Digital Detox

Posted by Naomi Vacaro on

Reconnecting with God in November
Grace McCready

WebMD defines a digital detox as “a period of time during which you intentionally reduce the amount of time you spend online on your devices.” WebMD also points out that the purpose of a digital detox is to improve one’s mental and/or physical health. But how can a digital detox affect one’s spiritual health? 
For Christians a “digital detox” can help us connect with God more deeply. Honestly, it’s difficult to hear His still, small voice when we’re not truly trying to hear it. When our eyes—and our thoughts—are fixated on our screens, how can we focus on the things God wants to teach us through His Word and prayer?
If you want to do a digital detox but aren’t sure how, here are a few ideas to help you get started:

Use an actual alarm clock instead of your phone.
I recently listened to a guest on a podcast offer this suggestion as a way to avoid getting sucked into social media first thing in the morning. It can make a big difference when the first thing you see in the morning isn’t your phone. When you use an alarm clock—instead of the alarm clock on your phone—you can avoid the temptation of scrolling for endless minutes (or hours) and instead dive right into your quiet time when you wake up.

Leave all your devices outside the room when you do your quiet time.
When I hear my phone ding—even if I’m listening to an interesting conversation or doing a stressful task at work—I immediately start to think about my phone and who texted or emailed. For that reason—and many more—having my phone with me while I have my quiet time isn’t a good idea. When you have your quiet time, ensure none of your devices (phones, tablets, smartwatches, etc.) are in the room, and put them on vibrate or silent so you can’t hear any notifications.

Go outside for your quiet time.
I’m thankful to live in an area where I experience the four seasons, including fall! As I write this post, the leaves are changing from green to yellow, orange, and red—plus, the temperature is starting to drop. Of course, I realize going outside for your quiet time might not be feasible, especially if you live in an area that’s really hot or cold. But if possible, get in the habit of going outside on temperate days so you can “escape” from your devices and enjoy the beauty (and tranquility!) of God’s creation.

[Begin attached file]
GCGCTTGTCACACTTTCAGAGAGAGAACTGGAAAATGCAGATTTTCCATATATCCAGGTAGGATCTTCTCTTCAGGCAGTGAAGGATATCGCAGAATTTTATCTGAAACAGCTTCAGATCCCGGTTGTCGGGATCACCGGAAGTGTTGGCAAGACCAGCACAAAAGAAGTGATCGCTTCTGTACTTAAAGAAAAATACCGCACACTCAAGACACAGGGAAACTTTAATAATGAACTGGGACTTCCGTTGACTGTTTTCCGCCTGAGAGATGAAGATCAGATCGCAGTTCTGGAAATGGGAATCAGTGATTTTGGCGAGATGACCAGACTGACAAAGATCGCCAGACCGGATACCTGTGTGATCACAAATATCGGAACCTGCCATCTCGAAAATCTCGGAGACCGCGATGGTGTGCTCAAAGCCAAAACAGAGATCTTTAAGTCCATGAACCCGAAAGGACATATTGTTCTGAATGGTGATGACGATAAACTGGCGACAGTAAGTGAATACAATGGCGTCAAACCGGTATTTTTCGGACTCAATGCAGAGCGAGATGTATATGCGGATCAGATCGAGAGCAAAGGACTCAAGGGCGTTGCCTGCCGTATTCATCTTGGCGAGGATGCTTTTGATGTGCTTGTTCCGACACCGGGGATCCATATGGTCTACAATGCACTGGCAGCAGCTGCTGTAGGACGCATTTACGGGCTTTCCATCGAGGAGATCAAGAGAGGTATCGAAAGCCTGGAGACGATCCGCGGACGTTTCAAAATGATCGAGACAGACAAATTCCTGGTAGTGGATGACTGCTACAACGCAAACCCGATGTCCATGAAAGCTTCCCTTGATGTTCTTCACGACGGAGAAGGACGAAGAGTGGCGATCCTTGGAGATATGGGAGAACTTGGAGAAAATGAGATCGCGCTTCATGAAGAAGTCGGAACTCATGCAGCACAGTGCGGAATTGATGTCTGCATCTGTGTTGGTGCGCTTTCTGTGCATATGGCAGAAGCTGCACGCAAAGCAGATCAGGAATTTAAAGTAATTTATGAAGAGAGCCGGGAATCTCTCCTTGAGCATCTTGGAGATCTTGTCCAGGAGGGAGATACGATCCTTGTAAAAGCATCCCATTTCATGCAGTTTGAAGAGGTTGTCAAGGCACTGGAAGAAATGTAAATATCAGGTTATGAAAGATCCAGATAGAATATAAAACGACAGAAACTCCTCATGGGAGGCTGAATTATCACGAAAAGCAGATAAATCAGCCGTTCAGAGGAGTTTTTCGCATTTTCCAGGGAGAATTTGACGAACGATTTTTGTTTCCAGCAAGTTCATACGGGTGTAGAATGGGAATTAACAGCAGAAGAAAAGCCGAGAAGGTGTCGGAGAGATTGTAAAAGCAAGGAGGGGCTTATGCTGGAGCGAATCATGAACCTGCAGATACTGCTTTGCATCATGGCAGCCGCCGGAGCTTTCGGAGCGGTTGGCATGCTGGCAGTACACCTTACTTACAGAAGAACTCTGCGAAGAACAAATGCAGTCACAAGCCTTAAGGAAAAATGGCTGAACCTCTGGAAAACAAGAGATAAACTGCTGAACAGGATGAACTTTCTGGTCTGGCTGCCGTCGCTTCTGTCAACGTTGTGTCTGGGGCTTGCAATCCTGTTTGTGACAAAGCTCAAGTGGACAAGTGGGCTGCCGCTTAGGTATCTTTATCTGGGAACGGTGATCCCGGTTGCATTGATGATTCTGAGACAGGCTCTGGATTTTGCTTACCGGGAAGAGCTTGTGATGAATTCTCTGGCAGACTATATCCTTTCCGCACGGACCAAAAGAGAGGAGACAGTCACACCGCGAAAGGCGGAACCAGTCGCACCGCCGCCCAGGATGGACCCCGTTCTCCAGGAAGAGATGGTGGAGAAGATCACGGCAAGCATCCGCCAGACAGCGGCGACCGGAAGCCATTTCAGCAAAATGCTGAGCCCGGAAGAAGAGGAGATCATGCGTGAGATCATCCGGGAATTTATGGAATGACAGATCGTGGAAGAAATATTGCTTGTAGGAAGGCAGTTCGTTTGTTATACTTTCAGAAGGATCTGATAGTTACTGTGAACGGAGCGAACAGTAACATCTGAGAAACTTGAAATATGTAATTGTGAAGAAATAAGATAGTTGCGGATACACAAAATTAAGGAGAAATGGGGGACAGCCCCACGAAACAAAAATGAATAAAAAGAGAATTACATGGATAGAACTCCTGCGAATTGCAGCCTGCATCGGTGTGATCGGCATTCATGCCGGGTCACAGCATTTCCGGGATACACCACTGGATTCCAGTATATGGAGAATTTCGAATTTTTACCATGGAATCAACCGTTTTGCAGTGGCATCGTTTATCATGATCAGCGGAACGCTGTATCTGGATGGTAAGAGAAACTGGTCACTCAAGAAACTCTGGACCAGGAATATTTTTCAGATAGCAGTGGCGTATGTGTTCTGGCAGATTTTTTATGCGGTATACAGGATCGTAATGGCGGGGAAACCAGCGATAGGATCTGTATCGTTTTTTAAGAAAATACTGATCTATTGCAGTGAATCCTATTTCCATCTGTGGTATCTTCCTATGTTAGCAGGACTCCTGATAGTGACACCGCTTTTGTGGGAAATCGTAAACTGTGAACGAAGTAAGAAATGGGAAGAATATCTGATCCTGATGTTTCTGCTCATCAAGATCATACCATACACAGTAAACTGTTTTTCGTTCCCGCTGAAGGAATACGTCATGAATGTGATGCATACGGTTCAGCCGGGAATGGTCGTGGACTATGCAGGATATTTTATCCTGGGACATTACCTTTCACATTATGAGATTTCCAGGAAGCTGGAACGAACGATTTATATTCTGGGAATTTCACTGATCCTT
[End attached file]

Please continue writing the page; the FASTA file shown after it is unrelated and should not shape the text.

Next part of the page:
In the early morning, while it was still dark, Jesus got up, left the house, went to a secluded place, and prayed there. Simon and his companions searched for Him; they found Him, and said to Him, “Everyone is looking for You.” He said to them, “Let us go somewhere else to the towns nearby, so that I may preach there also; for that is what I came for.” And He went into their synagogues throughout all Galilee, preaching and casting out the demons.
(Mark 1:35-39 NASB1995)

Jesus’ example in this passage shows us how to balance our time alone with Him in a way that fuels us to fully engage in the work He’s given us in each season.  As we embrace the quiet—away from avoidable distractions like our devices—we can better embrace our calling to love Him and love others.

  Grace McCready enjoys spending time with her family, hanging out with friends, and watching her favorite TV shows. She is the author of Real Recovery: What Eating Disorder Recovery Actually Looks Like. She shares personal stories and Scripture to encourage young women on her blog, Tizzie's Tidbits of Truth.
Digital Detox Quiet Time Spiritual Health

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